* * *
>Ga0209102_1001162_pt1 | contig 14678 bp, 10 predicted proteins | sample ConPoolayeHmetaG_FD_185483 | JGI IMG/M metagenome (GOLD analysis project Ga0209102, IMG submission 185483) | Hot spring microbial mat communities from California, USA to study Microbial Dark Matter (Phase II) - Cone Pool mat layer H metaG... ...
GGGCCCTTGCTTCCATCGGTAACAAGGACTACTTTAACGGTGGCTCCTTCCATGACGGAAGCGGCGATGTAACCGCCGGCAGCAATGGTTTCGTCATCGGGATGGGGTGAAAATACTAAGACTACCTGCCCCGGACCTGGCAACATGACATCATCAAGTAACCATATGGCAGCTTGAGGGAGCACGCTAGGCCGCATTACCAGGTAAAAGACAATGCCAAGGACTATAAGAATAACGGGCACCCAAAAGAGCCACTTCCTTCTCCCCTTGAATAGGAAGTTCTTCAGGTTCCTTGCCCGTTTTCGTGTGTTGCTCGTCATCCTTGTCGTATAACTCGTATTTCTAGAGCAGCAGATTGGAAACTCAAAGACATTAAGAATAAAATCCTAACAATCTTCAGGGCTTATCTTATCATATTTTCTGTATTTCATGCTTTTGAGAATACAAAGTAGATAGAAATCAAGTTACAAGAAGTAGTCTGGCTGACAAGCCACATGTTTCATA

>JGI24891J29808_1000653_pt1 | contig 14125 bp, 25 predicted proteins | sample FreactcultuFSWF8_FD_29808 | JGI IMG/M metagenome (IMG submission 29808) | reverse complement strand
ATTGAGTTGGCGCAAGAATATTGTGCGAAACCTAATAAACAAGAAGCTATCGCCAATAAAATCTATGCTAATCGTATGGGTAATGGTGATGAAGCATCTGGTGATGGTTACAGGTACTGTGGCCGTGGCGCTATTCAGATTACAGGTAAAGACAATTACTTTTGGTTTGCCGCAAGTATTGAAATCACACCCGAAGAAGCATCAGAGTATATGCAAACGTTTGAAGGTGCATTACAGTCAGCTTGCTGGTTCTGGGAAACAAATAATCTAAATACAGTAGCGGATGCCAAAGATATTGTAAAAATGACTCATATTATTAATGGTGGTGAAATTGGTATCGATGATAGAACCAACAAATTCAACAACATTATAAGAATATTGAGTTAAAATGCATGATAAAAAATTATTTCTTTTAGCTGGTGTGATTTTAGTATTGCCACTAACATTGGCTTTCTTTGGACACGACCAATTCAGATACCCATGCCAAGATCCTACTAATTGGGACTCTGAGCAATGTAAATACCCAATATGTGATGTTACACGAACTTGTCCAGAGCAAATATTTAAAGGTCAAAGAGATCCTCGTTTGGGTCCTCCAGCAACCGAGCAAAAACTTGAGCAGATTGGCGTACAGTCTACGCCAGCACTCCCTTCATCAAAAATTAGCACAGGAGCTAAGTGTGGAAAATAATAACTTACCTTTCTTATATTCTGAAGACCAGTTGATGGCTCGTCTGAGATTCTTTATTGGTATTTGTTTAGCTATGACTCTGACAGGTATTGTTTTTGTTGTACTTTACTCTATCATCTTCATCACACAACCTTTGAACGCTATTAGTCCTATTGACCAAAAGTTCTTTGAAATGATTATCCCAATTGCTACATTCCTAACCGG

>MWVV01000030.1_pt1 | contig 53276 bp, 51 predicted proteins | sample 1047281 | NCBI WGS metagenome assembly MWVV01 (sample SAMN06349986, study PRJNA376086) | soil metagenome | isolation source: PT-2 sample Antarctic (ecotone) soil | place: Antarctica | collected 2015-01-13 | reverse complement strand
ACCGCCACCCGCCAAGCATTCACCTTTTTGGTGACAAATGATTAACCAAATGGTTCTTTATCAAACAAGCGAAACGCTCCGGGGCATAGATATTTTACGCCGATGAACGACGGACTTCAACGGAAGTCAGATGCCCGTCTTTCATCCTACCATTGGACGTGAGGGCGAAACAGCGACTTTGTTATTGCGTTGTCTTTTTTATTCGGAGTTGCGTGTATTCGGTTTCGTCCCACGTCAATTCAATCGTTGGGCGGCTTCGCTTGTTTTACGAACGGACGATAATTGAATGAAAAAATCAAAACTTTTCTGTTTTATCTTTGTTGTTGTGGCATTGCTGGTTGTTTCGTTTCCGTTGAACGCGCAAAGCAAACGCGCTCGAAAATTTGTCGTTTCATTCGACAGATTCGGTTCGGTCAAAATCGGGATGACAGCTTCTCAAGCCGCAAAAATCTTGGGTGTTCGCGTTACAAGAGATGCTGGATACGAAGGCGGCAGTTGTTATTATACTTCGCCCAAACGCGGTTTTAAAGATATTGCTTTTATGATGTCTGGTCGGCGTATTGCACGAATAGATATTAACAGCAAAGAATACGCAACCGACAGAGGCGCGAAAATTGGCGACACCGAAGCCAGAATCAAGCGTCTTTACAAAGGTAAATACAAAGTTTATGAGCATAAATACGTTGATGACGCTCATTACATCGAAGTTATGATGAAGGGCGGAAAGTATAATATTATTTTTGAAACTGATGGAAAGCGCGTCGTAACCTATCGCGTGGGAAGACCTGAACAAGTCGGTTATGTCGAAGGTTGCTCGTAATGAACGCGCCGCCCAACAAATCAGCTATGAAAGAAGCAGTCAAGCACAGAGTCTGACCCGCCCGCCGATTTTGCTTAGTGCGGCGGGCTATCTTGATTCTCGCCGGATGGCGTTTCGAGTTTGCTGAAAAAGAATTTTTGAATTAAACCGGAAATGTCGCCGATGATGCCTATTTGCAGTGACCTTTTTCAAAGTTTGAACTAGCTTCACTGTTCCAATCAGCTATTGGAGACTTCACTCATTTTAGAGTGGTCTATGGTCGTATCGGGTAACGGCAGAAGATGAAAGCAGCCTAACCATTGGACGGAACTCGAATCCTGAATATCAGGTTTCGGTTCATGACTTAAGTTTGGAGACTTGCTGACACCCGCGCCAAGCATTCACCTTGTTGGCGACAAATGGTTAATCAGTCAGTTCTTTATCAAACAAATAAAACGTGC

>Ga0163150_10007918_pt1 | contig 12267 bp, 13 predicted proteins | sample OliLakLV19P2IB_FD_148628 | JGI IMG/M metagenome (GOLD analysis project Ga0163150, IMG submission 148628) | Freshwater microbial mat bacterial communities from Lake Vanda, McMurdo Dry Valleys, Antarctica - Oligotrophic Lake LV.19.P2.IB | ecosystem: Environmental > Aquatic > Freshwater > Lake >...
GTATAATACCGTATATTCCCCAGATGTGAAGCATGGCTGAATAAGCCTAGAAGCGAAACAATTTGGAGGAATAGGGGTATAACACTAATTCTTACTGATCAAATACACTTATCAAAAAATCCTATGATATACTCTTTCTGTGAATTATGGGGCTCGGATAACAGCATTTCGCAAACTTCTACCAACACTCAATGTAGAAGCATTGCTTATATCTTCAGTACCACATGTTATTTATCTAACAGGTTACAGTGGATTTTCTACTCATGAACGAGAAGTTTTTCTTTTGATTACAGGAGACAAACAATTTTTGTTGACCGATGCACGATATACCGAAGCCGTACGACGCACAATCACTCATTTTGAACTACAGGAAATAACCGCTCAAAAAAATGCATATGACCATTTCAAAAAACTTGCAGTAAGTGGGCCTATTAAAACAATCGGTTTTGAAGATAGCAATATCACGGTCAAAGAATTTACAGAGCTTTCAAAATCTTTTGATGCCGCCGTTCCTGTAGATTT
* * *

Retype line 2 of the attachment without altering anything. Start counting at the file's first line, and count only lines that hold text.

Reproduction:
GGGCCCTTGCTTCCATCGGTAACAAGGACTACTTTAACGGTGGCTCCTTCCATGACGGAAGCGGCGATGTAACCGCCGGCAGCAATGGTTTCGTCATCGGGATGGGGTGAAAATACTAAGACTACCTGCCCCGGACCTGGCAACATGACATCATCAAGTAACCATATGGCAGCTTGAGGGAGCACGCTAGGCCGCATTACCAGGTAAAAGACAATGCCAAGGACTATAAGAATAACGGGCACCCAAAAGAGCCACTTCCTTCTCCCCTTGAATAGGAAGTTCTTCAGGTTCCTTGCCCGTTTTCGTGTGTTGCTCGTCATCCTTGTCGTATAACTCGTATTTCTAGAGCAGCAGATTGGAAACTCAAAGACATTAAGAATAAAATCCTAACAATCTTCAGGGCTTATCTTATCATATTTTCTGTATTTCATGCTTTTGAGAATACAAAGTAGATAGAAATCAAGTTACAAGAAGTAGTCTGGCTGACAAGCCACATGTTTCATA